If one writes poetry in bound verse, the poet must follow the rules or the form loses its character.  “Blank verse” is written in un-rhymed iambic pentameter.  It can be written in another form, or no form at all, but it will no longer be blank verse.  The thing is its form. Similarly, the martini is (or should be) akin to the bound verse of cocktails.  The true list of potential alcohols — gin, vermouth — is austere.  There are two popular garnishes — the twist and the olive — and one nearly forgotten: the cocktail onion.  The combination of gin, vermouth and a cocktail onion (or two or three)…

  • Grand Jury,  Search Warrants

    Search Warrants, Subpoenas, and Danish Existentialism

    The “what-to-do-when-the-FBI-shows up” spiel is, admittedly, a well-worn trope on the white-collar panel-discussion circuit, a talk accompanied by coffee in styrofoam cups (in the morning) or dry chicken-breasts on buffet steam-tables (in the evening).  Unless the audience is virginal in its dalliance with law enforcement, the shock effect of talking about search warrants is lost, and the delivery becomes boring, leading us to that nineteenth-century Danish existentialist, Soren Kierkegaard. Yet, the subject is a serious one for corporations and for individual businesspersons.  As we have noted before, law-enforcement techniques — including search warrants — that were once limited to organized crime, drug dealers or motorcycle gangs are now used with…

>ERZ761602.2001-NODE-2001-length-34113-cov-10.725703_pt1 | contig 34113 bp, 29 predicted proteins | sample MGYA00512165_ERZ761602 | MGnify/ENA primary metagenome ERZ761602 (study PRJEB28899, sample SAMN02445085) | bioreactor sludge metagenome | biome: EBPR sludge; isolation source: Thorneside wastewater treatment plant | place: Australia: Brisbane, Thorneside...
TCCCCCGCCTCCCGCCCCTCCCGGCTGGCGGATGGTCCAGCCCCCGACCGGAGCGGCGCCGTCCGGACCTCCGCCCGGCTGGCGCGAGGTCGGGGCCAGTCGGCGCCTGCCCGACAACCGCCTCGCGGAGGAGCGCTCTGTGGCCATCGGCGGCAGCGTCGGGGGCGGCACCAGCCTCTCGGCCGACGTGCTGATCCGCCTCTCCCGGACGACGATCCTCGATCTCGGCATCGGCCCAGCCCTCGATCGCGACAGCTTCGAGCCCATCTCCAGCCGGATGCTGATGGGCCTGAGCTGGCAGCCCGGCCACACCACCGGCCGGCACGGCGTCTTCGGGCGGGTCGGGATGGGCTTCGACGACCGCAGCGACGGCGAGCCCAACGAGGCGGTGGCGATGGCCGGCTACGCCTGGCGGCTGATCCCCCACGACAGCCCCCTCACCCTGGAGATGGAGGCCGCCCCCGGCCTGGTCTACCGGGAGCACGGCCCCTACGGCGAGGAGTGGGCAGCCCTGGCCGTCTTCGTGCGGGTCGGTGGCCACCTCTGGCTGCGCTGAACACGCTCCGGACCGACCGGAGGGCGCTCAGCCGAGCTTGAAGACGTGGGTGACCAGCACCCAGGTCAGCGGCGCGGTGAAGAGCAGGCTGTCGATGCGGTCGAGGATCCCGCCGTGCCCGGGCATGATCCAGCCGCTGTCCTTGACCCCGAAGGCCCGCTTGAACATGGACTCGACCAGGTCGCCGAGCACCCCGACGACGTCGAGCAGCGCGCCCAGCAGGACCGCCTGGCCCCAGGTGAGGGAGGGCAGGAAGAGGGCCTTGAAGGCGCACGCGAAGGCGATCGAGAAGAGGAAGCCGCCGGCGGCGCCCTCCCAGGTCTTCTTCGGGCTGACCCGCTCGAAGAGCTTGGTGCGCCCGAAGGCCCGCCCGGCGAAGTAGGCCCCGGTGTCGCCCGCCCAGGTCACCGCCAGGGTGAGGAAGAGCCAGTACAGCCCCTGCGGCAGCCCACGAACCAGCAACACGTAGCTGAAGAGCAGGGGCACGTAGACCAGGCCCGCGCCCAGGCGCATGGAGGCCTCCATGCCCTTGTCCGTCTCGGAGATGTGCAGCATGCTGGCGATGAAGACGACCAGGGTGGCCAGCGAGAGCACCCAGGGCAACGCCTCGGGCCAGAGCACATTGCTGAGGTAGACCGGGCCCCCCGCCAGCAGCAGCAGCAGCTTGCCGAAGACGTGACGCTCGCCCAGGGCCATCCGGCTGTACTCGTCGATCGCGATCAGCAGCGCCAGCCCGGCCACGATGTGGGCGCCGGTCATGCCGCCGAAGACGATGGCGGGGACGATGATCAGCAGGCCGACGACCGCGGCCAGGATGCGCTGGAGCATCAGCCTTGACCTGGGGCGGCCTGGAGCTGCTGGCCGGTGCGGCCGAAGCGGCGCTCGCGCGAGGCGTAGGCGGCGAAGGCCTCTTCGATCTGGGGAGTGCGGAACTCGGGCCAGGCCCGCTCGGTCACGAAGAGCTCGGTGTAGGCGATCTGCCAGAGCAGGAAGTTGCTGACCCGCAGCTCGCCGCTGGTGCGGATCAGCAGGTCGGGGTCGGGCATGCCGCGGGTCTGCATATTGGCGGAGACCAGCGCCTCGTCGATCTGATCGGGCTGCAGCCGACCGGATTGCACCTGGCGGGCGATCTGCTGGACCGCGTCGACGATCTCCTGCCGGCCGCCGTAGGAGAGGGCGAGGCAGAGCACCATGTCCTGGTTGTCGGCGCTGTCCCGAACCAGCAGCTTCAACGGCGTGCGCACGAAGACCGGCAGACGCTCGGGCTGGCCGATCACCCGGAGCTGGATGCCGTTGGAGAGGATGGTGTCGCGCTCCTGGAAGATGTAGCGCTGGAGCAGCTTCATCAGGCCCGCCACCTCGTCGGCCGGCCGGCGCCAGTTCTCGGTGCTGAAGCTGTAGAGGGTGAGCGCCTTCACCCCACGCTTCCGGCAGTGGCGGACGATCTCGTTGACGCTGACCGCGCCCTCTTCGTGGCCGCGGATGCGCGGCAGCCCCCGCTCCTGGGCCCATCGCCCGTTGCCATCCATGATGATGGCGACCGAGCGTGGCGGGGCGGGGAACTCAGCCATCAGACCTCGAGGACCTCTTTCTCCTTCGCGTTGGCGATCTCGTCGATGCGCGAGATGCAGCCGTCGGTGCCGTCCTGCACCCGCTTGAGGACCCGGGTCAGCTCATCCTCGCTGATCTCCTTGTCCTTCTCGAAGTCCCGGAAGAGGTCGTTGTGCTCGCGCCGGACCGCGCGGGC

• Congressional Investigations,  Impeachment

    Takeaways For Subpoena Season: Mid-Terms, Congress and the White House

    The Democrats having taken the House, there is no shortage of predictions of an oversight-apocalypse heading for the White House.  See here and here and here.  And, Jeff Sessions is no doubt relieved to be gone as Attorney General. Some of the doomsday observations are a bit fevered, but there is no doubt that congressional oversight received a shot in the arm from the election results.  And, there is no doubt that hard-charging, partisan investigations, as such inquiries especially tend to be in the House, are hard on executive branch lawyers, staff and witnesses as Politico notes: ‘It’s depressing as hell’: Dem win would spell misery for Trump White House aides…

  • Compliance,  Ethics,  Internal Investigations

    Summer of Love to Altamont Murder: Innocence, Guilt and Corporate Compliance In A Kavanaugh Era